Using charts and graphs to improve management's discussion and analysis.
The purpose of the MD&A is to provide an objective and easily readable analysis of a government's financial activities based on currently known facts, decisions, or conditions. In requiring the MD&A, the GASB acknowledges the value to stakeholders of management's knowledge about transactions, events, and conditions reflected in government financial reports, as well as the value of management's knowledge of the fiscal policies governing government operations. The MD&A allows a government's financial management the opportunity to present both a short-term and long-term analysis of those activities. The GASB considers the MD&A a significant step in broadening the communication base of GAAP reports.
GASB 34 also encourages the use of charts, graphs, and tables in the MD&A to enhance the understandability of the information. GASB's first implementation guide on GASB 34 illustrated the use of simple charts to communicate key information. The illustrative MD&A in the implementation guide uses pie charts to reflect the relative importance of the various revenues and expenses. GFOA also uses charts in the example MD&A included in the GASB 34 edition of Governmental Accounting, Auditing, and Financial Reporting, or GAAFR. In addition to pie charts, the GAAFR MD&A illustration includes bar charts to reflect the relationship between program revenues and expenses.
Given the expectations that the MD&A will (1) enhance the usefulness of the basic financial statements for many users by providing management's analysis and (2) expand the use of the basic financial statements (or that the MD&A will be more widely read than the statements), it is important that the MD&A is an effective, understandable communication. The graphs and charts in the GASB implementation guide and in the GAAFR demonstrate some ways that charts and graphs can be used to improve the MD&A. The importance of effective communication in a document expected to have broad use (and, in many cases, use by less sophisticated users) warrants evaluating whether other charts and graphs can be used to more effectively communicate the information and analysis that management believes will benefit users. After a brief summary of the information required in MD&A, this article explores the types of charts that a government should consider using in its MD&A.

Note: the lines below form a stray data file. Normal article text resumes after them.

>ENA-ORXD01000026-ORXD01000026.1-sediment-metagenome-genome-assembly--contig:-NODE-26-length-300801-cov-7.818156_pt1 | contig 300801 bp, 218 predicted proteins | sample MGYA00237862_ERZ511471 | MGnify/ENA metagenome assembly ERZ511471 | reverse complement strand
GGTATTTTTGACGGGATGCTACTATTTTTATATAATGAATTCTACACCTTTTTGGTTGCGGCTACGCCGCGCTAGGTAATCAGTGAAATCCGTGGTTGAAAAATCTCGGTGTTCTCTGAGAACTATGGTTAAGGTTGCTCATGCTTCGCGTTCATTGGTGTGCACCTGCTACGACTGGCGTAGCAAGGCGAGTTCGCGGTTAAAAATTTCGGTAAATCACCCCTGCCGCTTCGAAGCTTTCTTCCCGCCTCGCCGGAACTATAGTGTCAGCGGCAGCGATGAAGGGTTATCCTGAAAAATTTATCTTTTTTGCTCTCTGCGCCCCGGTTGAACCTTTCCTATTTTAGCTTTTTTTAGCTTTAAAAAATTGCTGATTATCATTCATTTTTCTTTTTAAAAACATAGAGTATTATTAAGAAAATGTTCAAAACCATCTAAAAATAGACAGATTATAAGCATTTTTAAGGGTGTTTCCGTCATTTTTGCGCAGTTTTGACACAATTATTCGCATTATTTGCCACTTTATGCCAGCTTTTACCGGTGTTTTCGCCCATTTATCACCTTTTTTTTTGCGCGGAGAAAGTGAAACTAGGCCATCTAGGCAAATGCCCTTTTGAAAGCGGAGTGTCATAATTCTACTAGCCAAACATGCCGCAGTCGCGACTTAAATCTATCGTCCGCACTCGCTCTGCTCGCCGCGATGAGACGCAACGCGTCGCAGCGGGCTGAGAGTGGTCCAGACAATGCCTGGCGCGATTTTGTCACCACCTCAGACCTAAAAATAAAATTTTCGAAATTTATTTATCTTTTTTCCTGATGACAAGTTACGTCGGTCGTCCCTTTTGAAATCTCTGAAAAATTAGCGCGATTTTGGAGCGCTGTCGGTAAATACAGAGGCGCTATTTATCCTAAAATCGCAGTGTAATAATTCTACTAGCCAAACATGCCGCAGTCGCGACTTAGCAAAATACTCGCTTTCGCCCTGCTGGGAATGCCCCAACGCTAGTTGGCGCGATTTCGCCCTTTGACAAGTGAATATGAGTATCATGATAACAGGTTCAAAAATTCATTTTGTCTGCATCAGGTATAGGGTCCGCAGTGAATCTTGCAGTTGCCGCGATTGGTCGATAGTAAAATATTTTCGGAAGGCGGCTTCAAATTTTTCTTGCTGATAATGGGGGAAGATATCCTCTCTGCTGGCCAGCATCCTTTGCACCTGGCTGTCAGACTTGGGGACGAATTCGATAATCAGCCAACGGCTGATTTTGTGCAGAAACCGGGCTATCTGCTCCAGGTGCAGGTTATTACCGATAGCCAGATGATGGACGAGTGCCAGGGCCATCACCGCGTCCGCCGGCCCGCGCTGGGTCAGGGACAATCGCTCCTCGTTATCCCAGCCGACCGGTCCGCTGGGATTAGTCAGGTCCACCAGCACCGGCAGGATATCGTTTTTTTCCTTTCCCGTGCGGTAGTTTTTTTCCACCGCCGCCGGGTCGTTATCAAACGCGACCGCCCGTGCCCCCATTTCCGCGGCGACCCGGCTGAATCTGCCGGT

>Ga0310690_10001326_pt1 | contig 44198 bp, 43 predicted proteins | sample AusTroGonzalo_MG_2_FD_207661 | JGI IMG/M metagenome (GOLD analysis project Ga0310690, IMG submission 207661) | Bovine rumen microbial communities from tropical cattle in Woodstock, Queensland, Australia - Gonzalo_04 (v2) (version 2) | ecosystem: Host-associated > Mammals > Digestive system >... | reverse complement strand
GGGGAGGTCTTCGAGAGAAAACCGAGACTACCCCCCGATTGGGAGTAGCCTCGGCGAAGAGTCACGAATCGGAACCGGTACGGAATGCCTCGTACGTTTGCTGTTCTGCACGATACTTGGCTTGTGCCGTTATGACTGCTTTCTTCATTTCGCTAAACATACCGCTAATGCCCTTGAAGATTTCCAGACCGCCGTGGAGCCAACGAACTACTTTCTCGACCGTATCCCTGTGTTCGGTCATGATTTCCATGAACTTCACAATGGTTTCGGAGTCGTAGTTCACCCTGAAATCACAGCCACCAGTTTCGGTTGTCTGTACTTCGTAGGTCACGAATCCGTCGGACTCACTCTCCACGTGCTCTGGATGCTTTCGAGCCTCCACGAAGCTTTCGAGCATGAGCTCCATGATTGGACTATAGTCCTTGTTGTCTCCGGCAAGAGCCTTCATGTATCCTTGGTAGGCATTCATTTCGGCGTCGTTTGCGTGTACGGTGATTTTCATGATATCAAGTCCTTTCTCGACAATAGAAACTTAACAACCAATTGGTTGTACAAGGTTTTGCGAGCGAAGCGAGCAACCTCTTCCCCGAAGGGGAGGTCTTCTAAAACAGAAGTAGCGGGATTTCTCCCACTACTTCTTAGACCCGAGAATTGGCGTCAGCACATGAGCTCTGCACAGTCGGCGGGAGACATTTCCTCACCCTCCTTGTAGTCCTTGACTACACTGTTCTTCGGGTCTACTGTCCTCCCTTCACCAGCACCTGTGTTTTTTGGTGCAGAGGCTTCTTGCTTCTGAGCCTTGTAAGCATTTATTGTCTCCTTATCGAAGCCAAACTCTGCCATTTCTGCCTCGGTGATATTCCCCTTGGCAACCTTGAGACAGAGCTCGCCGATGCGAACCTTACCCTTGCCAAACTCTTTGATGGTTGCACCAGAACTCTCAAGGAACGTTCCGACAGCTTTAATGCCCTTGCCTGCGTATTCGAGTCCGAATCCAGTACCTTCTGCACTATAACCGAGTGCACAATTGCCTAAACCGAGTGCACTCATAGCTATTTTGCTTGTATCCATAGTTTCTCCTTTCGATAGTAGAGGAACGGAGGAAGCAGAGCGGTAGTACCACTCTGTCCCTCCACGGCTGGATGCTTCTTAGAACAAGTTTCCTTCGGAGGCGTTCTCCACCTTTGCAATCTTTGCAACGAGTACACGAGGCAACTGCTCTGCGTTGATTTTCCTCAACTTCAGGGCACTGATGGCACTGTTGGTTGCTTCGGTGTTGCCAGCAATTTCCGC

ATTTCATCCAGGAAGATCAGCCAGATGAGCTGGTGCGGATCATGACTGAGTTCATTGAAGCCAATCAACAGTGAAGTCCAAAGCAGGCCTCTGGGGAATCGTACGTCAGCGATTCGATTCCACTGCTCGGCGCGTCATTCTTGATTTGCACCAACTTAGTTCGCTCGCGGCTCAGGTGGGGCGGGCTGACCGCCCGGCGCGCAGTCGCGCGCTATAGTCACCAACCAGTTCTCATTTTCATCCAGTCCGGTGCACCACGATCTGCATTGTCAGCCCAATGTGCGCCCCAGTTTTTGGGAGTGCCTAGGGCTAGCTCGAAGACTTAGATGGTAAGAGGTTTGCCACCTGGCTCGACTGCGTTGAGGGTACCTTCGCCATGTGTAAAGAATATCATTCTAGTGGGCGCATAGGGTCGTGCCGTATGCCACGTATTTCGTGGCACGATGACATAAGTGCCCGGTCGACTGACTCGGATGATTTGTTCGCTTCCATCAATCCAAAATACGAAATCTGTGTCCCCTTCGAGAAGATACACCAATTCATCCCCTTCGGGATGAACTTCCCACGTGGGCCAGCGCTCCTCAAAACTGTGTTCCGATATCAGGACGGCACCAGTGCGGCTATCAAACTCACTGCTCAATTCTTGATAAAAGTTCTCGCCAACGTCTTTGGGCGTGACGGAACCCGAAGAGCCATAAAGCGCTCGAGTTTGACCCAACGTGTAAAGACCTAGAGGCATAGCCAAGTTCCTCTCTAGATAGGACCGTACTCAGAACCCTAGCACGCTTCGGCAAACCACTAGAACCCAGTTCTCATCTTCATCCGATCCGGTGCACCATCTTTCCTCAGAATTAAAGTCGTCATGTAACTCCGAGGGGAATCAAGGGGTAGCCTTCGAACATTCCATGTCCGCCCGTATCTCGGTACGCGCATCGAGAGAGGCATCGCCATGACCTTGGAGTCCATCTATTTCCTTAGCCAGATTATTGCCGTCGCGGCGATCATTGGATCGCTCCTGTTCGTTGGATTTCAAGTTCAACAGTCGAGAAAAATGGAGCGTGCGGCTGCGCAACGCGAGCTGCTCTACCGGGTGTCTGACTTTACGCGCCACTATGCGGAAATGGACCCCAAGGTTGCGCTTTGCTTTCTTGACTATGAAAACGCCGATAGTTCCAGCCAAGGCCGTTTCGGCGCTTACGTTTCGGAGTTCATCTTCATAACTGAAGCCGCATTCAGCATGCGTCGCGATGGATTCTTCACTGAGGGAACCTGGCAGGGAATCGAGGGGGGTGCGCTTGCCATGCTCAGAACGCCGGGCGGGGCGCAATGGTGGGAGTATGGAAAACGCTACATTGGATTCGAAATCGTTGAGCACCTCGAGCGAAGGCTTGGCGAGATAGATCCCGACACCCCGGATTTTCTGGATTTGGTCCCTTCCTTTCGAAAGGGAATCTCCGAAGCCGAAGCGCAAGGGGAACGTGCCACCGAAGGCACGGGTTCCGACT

GASB 34 specifies the items that must be in the MD&A, and governments are required to limit their discussion to these items only (GASB 38 clarified this point). However, the MD&A requirements are somewhat general. Governments should effectively address the most significant items affecting financial operations and avoid "boilerplate discussion."
The MD&A should precede the basic financial statements and provide an objective and easily readable analysis of the government's financial activities based on currently known facts, decisions, and conditions. Governments should ask: What are the most significant financial changes to the government this year and the major financial issues facing the government? The MD&A should describe and explain the reasons for the changes and conditions.
The MD&A should focus on the primary government and discuss current-year results in comparison with the prior year. The emphasis should be on the current year. The discussion should provide a fact-based analysis that discusses both positive and negative aspects of the comparison.
Certain condensed comparative financial information must be presented from the government-wide statements. This comparative information should reveal significant financial changes and support management's analysis of the government's financial position, results of operations, and cost of services. Two schedules are commonly used to present this information. The analysis should assist users in assessing whether financial position has improved or deteriorated during the year.
Significant changes in several other areas should also be discussed in the MD&A. An analysis should be provided for any significant changes in fund balances or net assets. Also, significant variances between original and final budgets, as well as significant variances between final budgets and actual amounts, should be discussed.